May 21. In the Senate
.—The whole of the forenoon session was taken up in discussing and amending the bill ‘in aid of the families of volunteers.’
It finally passed to be engrossed,—yeas 27, nays 7.
The resolves from the House
, ‘concerning the present crisis,’ were discussed in the Senate a great part of the afternoon session, but, before taking the question, were laid on the table, to allow a committee to be appointed to wait upon the Governor
, and request him to return the bill ‘for the organization of a home guard.’
The committee subsequently reported, that they had returned with the bill; when, on motion of Mr. Stone
, of Essex
, the vote whereby the bill was passed, was reconsidered; and on motion of Mr. Boynton
, of Worcester
, it was referred to the Committee
on the Judiciary.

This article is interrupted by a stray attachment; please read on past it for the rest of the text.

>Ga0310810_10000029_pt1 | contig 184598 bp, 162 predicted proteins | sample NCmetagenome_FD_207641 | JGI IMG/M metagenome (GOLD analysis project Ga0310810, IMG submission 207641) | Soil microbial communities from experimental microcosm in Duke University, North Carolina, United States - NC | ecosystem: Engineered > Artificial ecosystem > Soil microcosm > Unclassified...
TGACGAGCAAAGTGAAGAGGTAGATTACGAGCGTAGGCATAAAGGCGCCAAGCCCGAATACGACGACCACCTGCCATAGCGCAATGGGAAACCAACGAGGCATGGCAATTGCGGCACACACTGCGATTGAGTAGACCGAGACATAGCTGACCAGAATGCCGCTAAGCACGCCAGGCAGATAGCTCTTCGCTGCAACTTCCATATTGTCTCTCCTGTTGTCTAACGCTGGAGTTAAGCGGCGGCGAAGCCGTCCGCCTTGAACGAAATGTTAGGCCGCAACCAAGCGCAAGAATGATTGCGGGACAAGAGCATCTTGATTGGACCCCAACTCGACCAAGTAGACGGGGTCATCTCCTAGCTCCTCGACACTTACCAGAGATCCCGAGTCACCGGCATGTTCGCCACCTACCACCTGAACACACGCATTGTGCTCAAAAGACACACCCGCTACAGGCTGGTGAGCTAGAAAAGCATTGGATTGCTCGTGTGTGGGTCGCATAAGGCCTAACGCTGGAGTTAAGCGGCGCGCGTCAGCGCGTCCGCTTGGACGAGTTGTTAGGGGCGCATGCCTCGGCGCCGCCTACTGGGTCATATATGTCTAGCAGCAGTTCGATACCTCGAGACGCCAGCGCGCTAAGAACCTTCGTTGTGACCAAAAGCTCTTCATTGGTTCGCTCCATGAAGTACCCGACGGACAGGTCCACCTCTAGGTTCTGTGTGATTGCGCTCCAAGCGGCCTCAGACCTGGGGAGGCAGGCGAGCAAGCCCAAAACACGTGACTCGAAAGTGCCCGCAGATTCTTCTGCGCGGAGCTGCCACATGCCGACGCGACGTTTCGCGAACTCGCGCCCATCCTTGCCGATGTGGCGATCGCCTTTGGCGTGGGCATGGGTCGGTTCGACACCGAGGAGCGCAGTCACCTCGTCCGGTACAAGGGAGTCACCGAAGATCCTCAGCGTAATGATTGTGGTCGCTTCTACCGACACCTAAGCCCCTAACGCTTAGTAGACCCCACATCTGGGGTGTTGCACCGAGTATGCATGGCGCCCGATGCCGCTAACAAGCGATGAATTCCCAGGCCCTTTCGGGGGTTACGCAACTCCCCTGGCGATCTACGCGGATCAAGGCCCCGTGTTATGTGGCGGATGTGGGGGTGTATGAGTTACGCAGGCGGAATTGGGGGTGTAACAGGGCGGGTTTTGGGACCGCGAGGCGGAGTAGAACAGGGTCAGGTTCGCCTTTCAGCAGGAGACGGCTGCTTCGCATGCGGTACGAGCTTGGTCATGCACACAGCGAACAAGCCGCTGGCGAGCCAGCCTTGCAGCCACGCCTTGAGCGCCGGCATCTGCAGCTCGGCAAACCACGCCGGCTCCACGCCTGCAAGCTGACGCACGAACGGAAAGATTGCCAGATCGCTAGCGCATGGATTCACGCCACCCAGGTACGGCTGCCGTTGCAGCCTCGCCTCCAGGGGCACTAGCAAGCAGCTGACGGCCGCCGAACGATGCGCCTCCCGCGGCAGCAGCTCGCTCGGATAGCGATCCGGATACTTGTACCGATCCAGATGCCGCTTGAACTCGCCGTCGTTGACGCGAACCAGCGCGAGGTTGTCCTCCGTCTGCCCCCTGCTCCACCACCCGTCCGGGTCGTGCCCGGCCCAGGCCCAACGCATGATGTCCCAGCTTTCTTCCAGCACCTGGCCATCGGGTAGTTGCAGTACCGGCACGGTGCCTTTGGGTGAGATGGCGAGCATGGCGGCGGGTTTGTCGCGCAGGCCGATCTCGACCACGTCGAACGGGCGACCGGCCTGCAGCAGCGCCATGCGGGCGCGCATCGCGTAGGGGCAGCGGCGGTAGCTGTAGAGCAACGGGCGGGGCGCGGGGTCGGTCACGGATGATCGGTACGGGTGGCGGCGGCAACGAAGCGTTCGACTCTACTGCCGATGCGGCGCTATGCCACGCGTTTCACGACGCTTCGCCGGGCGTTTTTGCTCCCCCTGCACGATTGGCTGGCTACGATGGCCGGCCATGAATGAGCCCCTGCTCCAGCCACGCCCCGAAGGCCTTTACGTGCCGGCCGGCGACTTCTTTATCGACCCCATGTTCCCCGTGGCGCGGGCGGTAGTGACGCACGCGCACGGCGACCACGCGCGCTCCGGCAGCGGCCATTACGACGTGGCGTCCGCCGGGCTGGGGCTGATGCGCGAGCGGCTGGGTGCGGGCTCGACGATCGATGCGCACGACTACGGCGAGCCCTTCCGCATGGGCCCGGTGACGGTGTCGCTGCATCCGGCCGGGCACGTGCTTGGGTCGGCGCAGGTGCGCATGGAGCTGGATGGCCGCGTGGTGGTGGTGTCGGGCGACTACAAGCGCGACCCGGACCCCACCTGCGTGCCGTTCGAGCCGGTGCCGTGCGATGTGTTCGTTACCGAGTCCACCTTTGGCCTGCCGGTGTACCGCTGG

In the House
, of Boston
, from the Joint Special Committee, reported ‘a bill in addition to an act for the maintenance of the Union
and the Constitution
,’ which was passed to be engrossed, under a suspension of the rules.
, of Lee
, from the same committee, reported that the bill offered by Mr. Stebbins
, ‘withholding certain aid from the people of the so-called seceded States,’ ought not to pass.
The resolves concerning the present crisis were taken up, discussed, and ordered to be engrossed.
, of Dorchester
, introduced a bill authorizing the Governor
to pay the company of Cadets of Boston
for guard duty at the State Arsenal at Cambridge
, and at Captain's Island; also, the Second Battalion, for garrison duty at Fort Warren
, and the Fourth Battalion, for garrison duty at Fort Independence
, one dollar a day, including rations to each man while in service; which was referred to Special Committee on Governor
The bill withholding certain aid from the people of the so-called seceded States was taken up, and, after being amended, was passed to be engrossed.
The bill giving aid to the families of volunteers was discussed, amended, and passed to a third reading.